There would be four access levels basically in a java program with respect to the access of variables, methods, classes. They are the class, package, sub class and other packages. The elements of the program defined as public would be accessed across all these levels freely.

For example:

package training;

public class JavaTraining

{

public void java()

{

public int demo=0;

System.out.println(“This is a Java Course”);

}

Now in the above example you can access the variable demo or the method java() anywhere in the entire program without any restriction. For instance, if you want to access java() in another package called training1, then all you need to do is to import training package into training1 with following code.

package training1;

import training.java();

Private:

This is the most protective of the access modifiers in Java and hence, does restrict the scope of the variables, classes or methods within the same class. The elements declared as private can nowhere else be accessed other than that class itself.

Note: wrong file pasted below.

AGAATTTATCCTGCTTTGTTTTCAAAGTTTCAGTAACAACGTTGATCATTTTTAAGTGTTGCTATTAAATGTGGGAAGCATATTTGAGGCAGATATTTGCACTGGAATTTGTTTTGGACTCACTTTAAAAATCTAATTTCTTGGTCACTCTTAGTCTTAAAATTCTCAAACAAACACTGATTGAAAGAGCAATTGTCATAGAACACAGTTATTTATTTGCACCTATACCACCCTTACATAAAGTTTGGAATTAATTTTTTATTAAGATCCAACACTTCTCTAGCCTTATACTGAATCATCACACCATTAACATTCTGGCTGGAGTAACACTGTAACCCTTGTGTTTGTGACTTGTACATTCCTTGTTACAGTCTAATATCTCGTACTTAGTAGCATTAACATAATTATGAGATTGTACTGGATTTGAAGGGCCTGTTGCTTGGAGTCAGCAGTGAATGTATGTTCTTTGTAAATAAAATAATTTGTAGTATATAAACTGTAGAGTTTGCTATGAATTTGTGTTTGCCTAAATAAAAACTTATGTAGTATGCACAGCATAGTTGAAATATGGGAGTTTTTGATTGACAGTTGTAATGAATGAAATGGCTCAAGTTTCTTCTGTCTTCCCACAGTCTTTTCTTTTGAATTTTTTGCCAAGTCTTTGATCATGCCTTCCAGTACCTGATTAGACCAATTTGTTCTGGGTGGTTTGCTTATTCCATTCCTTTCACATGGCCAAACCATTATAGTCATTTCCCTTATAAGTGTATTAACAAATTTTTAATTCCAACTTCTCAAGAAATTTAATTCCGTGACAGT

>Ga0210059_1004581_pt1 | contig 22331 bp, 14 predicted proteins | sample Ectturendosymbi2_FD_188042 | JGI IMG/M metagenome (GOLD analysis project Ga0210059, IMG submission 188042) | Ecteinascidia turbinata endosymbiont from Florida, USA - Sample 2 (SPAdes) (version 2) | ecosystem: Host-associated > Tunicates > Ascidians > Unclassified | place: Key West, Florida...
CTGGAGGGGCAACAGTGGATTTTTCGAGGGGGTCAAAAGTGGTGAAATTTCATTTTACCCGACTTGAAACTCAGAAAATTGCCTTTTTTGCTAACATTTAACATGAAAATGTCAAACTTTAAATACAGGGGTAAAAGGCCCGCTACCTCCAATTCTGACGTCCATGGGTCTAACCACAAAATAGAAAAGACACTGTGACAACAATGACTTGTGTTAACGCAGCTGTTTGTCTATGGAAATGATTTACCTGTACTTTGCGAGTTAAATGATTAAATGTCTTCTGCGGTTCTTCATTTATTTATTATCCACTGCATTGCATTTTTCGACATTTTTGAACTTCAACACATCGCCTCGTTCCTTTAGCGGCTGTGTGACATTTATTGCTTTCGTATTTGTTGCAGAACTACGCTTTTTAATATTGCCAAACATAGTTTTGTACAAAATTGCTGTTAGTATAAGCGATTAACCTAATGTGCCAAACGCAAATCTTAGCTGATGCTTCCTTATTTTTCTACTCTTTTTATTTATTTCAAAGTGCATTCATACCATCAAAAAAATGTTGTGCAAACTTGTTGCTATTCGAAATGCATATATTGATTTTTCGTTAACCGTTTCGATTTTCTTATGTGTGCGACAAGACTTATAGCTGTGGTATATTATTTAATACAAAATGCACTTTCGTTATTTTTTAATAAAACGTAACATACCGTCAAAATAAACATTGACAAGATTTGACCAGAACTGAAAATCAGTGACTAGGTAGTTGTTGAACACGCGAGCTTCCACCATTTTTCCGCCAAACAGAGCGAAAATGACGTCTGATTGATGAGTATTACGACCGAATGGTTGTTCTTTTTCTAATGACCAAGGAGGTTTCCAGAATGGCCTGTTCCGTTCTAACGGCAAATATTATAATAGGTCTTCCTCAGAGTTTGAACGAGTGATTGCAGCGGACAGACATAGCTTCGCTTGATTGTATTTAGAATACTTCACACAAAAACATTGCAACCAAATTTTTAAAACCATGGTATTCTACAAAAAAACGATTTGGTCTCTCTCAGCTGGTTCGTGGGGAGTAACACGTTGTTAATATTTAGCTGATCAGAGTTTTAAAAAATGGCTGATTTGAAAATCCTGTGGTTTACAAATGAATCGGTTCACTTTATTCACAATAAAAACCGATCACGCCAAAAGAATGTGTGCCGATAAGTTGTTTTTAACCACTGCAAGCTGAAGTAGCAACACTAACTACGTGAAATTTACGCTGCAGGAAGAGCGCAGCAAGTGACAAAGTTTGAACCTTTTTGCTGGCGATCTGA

Consider the below example:

class JavaTraining {

private int numberOfstuds=10;//private variable

public void showDemo() {

System.out.println(“The Variable value is ” + numberOfstuds);

}

private void testDemo() {

System.out.println(“It cannot be accessed in another class”);

}

}

public class JavaTraining1

{

public static void main(String[] args) {

JavaTraining jt = new JavaTraining();

jt.testDemo(); // Private method cannot be used

jt.numberOfstuds = 5; // Private variable cannot be used

jt.showDemo();//runs properly

}

}

Protected:

Protected has the same scope as that of private access specifier except that the elements declared as protected can be accessed in the child class of a parent class in which they are declared. It is a useful access specifier for defining the inheritance concept.

We can use protected access modifier when we want to use variables of parent class to be accessed only in the child class and nowhere else.

Consider the below example:

class JavaTraining {

protected int numberOfstuds=10;//protected variable